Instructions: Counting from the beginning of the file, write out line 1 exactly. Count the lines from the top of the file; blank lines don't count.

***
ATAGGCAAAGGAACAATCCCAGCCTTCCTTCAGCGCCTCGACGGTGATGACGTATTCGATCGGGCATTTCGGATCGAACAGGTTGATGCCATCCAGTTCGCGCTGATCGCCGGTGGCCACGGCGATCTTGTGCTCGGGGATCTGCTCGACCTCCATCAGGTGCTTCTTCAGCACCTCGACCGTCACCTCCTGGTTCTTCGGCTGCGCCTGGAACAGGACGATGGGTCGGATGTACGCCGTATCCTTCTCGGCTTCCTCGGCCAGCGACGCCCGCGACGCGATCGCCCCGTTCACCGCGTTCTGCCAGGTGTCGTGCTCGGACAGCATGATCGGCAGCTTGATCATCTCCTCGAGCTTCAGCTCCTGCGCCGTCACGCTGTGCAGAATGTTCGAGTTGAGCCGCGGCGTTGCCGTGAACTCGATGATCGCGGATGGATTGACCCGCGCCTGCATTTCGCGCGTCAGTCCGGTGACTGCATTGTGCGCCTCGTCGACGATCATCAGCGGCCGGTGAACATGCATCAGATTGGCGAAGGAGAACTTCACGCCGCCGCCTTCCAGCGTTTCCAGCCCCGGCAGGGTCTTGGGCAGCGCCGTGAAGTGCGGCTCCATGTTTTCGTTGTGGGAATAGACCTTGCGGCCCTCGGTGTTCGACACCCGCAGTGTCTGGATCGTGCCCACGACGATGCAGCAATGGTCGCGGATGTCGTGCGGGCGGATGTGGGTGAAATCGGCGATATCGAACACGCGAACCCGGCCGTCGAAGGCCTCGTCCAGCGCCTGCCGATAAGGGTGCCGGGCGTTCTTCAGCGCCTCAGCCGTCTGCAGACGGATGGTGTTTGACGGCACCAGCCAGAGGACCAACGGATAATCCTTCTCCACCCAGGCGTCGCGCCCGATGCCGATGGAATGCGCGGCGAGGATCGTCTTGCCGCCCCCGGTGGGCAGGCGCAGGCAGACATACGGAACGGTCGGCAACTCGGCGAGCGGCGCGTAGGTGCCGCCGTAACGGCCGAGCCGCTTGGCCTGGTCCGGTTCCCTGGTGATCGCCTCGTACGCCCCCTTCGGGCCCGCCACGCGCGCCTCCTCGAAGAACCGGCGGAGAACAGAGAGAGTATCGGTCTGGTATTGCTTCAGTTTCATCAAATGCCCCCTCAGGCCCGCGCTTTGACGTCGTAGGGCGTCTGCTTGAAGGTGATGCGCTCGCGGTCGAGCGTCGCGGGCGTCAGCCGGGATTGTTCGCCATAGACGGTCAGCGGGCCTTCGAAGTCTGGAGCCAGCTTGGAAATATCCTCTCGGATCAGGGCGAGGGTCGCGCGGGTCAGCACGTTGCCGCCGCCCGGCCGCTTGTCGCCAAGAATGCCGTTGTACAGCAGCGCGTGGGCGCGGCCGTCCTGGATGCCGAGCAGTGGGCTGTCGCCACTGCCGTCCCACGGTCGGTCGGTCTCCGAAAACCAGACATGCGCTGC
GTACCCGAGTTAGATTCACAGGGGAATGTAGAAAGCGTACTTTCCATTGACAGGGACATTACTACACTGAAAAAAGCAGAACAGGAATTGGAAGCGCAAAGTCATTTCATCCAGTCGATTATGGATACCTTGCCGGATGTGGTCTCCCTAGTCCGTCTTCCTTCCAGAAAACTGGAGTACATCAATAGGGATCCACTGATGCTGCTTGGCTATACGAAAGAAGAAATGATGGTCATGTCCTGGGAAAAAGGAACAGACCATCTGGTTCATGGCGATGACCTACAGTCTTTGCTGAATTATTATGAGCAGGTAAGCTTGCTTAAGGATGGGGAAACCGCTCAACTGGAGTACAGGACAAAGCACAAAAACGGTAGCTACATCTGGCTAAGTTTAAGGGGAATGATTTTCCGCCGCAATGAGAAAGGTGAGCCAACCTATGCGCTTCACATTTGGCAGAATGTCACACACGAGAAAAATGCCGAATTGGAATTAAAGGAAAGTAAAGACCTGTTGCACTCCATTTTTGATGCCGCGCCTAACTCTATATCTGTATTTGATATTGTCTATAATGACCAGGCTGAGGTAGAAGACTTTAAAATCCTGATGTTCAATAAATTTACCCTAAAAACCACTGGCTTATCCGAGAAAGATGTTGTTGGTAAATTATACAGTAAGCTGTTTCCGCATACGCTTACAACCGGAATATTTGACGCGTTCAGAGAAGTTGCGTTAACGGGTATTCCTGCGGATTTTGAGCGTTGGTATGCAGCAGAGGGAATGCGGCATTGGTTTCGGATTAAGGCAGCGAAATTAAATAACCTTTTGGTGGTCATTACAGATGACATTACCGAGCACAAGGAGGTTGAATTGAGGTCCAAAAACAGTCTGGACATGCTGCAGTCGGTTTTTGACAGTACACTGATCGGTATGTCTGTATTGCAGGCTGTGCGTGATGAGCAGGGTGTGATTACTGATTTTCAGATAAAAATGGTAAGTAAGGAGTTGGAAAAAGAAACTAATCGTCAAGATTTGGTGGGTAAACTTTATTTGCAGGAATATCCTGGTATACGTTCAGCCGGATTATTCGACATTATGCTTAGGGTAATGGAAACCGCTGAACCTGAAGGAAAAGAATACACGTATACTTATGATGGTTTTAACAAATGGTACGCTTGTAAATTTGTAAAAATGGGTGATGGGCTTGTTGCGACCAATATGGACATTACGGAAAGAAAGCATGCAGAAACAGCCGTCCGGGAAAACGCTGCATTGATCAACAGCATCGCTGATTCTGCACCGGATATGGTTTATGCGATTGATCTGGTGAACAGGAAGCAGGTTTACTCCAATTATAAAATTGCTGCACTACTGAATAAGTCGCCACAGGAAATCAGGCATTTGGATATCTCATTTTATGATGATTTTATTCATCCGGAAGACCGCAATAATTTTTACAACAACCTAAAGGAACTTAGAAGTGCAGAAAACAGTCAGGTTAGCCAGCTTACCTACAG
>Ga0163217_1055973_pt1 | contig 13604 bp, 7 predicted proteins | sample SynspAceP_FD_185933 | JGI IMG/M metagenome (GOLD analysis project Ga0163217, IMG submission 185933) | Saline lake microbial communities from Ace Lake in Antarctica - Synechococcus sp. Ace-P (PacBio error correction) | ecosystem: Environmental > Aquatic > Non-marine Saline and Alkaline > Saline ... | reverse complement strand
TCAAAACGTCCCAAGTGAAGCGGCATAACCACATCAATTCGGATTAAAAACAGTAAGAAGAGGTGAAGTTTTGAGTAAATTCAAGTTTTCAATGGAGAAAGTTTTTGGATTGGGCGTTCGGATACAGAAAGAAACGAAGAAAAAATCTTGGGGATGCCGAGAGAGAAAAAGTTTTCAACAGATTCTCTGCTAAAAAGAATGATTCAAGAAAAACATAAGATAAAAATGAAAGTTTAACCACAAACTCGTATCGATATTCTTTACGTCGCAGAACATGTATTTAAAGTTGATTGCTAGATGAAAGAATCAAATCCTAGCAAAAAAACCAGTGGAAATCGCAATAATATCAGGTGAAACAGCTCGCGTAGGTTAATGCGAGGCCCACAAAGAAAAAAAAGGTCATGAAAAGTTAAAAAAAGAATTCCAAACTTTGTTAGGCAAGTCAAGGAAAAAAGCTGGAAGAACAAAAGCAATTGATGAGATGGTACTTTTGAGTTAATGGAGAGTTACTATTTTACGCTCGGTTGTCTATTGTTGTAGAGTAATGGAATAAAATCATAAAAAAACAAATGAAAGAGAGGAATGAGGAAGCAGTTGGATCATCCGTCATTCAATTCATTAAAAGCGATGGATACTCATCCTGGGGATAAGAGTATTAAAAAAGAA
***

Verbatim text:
ATAGGCAAAGGAACAATCCCAGCCTTCCTTCAGCGCCTCGACGGTGATGACGTATTCGATCGGGCATTTCGGATCGAACAGGTTGATGCCATCCAGTTCGCGCTGATCGCCGGTGGCCACGGCGATCTTGTGCTCGGGGATCTGCTCGACCTCCATCAGGTGCTTCTTCAGCACCTCGACCGTCACCTCCTGGTTCTTCGGCTGCGCCTGGAACAGGACGATGGGTCGGATGTACGCCGTATCCTTCTCGGCTTCCTCGGCCAGCGACGCCCGCGACGCGATCGCCCCGTTCACCGCGTTCTGCCAGGTGTCGTGCTCGGACAGCATGATCGGCAGCTTGATCATCTCCTCGAGCTTCAGCTCCTGCGCCGTCACGCTGTGCAGAATGTTCGAGTTGAGCCGCGGCGTTGCCGTGAACTCGATGATCGCGGATGGATTGACCCGCGCCTGCATTTCGCGCGTCAGTCCGGTGACTGCATTGTGCGCCTCGTCGACGATCATCAGCGGCCGGTGAACATGCATCAGATTGGCGAAGGAGAACTTCACGCCGCCGCCTTCCAGCGTTTCCAGCCCCGGCAGGGTCTTGGGCAGCGCCGTGAAGTGCGGCTCCATGTTTTCGTTGTGGGAATAGACCTTGCGGCCCTCGGTGTTCGACACCCGCAGTGTCTGGATCGTGCCCACGACGATGCAGCAATGGTCGCGGATGTCGTGCGGGCGGATGTGGGTGAAATCGGCGATATCGAACACGCGAACCCGGCCGTCGAAGGCCTCGTCCAGCGCCTGCCGATAAGGGTGCCGGGCGTTCTTCAGCGCCTCAGCCGTCTGCAGACGGATGGTGTTTGACGGCACCAGCCAGAGGACCAACGGATAATCCTTCTCCACCCAGGCGTCGCGCCCGATGCCGATGGAATGCGCGGCGAGGATCGTCTTGCCGCCCCCGGTGGGCAGGCGCAGGCAGACATACGGAACGGTCGGCAACTCGGCGAGCGGCGCGTAGGTGCCGCCGTAACGGCCGAGCCGCTTGGCCTGGTCCGGTTCCCTGGTGATCGCCTCGTACGCCCCCTTCGGGCCCGCCACGCGCGCCTCCTCGAAGAACCGGCGGAGAACAGAGAGAGTATCGGTCTGGTATTGCTTCAGTTTCATCAAATGCCCCCTCAGGCCCGCGCTTTGACGTCGTAGGGCGTCTGCTTGAAGGTGATGCGCTCGCGGTCGAGCGTCGCGGGCGTCAGCCGGGATTGTTCGCCATAGACGGTCAGCGGGCCTTCGAAGTCTGGAGCCAGCTTGGAAATATCCTCTCGGATCAGGGCGAGGGTCGCGCGGGTCAGCACGTTGCCGCCGCCCGGCCGCTTGTCGCCAAGAATGCCGTTGTACAGCAGCGCGTGGGCGCGGCCGTCCTGGATGCCGAGCAGTGGGCTGTCGCCACTGCCGTCCCACGGTCGGTCGGTCTCCGAAAACCAGACATGCGCTGC